I'm not sure I would put the number that high. How many confirmed post-Rev cigars have you come across that weren't listed in MRN? I honestly can't think of any offhand. If there had been that many from as recently as the early 1970s surely they would have popped up by now. I don't think custom or private commissions were common at all post-Rev. I can't recall seeing any from the 1960s-1980s and even into the 1990s. Something like the Uday Hussein Double Lanceros were and still are very unusual. I'm sure some other VIPs received things but I've yet to see anything appear for the most part.

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18 hours ago, BrightonCorgi said:

The condes sticker is over and should be under if it were truly the name of the cigars, no?  Looks like an after though sticker.

The Sports Largos I posted are identical. I did see that as well but apparently that was standard, at least for machine-mades of the time.


Interestingly, these are labeled "Sport Largos" and not "Sports Largos" as they should be. Cuba being Cuba was probably much worse in the early 70s than now, and we know how it is now.


On 5/25/2021 at 10:22 PM, ATGroom said:

There are easily 50 cigars from post-Rev Cubatabaco catalogues that aren't in MRN or CCW. If you don't count the 1962 catalogue, which is post-Rev however isn't really post-Rev as it's before the American brands were discontinued, then then there are probably 15 or so, mainly from the 1971 Spanish catalogue.

I'm only talking about post-Rev of course. I'm sure there are hundreds of pre-Rev carry-overs that were never actually produced. I trust MRN and Adriano Rius' research on that and what ultimately made it into the book. 

From the 1971 Spanish catalog I count Cifuentes Husares, Cifuentes Monacos, La Escepcion Brevas, La Escepcion Palmas No. 1, La Flor de Cano Triples, La Flor de Cano Palmas, Fonseca Palmas, H. Upmann Dobles Coronas, Hoyo de Monterrey Petit Cetros, Por Larranaga Coronas Inmensas, Por Larranaga Cinco Vegas, Por Larranaga Transparentes, Por Larranaga Super Cremas, Por Larranaga Cubanos No. 1, Los Statos de Luxe Pensamientos.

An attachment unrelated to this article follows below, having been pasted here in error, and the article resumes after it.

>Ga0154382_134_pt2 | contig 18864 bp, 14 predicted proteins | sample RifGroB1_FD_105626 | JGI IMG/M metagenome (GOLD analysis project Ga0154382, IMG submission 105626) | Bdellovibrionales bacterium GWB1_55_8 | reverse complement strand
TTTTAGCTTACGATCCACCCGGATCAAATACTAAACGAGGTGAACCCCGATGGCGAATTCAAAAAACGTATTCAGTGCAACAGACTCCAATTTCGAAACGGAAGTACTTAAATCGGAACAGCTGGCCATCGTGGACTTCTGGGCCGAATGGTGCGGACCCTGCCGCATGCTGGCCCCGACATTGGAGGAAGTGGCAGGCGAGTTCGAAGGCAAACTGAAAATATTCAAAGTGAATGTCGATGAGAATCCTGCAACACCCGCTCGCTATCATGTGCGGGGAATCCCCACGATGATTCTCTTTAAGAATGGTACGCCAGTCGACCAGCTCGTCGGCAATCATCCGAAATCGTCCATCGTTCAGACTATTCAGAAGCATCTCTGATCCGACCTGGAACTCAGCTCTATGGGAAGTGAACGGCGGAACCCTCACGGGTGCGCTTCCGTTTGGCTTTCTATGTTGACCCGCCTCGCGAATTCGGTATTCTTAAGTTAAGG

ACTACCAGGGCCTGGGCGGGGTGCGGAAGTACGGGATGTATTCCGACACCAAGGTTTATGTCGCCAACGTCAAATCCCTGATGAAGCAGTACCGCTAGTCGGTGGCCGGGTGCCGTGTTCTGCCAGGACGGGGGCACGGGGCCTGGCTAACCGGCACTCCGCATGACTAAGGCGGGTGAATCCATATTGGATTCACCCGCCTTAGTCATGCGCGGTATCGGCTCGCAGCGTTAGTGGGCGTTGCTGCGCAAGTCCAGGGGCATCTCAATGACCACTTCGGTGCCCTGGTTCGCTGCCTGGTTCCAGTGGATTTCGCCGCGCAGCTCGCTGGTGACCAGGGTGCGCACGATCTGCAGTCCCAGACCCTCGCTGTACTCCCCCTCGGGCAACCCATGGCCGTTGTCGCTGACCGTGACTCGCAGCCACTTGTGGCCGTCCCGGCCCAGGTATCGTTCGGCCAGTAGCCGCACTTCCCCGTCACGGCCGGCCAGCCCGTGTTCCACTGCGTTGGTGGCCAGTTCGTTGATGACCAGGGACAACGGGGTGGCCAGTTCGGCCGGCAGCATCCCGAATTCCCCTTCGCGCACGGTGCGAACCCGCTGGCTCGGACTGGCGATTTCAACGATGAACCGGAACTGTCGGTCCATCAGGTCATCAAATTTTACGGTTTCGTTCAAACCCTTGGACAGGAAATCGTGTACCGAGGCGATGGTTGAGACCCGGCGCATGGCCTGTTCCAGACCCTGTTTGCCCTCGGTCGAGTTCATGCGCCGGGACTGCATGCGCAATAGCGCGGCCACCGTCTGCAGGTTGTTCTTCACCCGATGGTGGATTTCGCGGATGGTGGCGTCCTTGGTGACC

So, that is 15. Now, I have a few issues with this. Most of these are machine-mades that were very possibly only available in Spain or discontinued well before then--possibly pre-Rev. Also not included in MRN are most of the Maria Guerrero and Troya lines. Now, we know from MRN that Maria Guererro had virtually disappeared before 1970. This is according to Rius, who would certainly have known about what was leaving Havana at that time. It's likely the entire brand was unavailable even in Spain at that time--certainly everything except the Bouquets and Grandes de Espana. If that's the case with Maria Guerrero--an entire brand--what other models in that catalog could that apply to?

Same with Troya. Almost all models are omitted by MRN. Troya was only imported into certain countries, the primary being Spain. Almost all machine-made and who knows what was gone by 1971. Again, I would defer to Rius on what was coming out of Havana post-Rev and very possibly most of those were not. 

My point is that while there are those 15 major brand cigars omitted from MRN and two minor brands I would wager that the cigars omitted were probably never produced post-Rev or produced in such limited quantities in such specific regions they are practically irrelevant. Most were cheap machine-mades so most if not all would surely have been smoked quickly and unlikely to survive for 50 years in any collection. 

I'm still at a loss finding any evidence of any cigar that was actually produced post-Rev that MRN omitted. Show me a picture of HU Dobles Coronas or PL Coronas Inmensas. I would posit that these cigars were never produced post-Rev despite being in that 1971 Spanish catalog. These RyJ Condes would be the first evidence of a cigar clearly produced post-Rev that MRN omitted.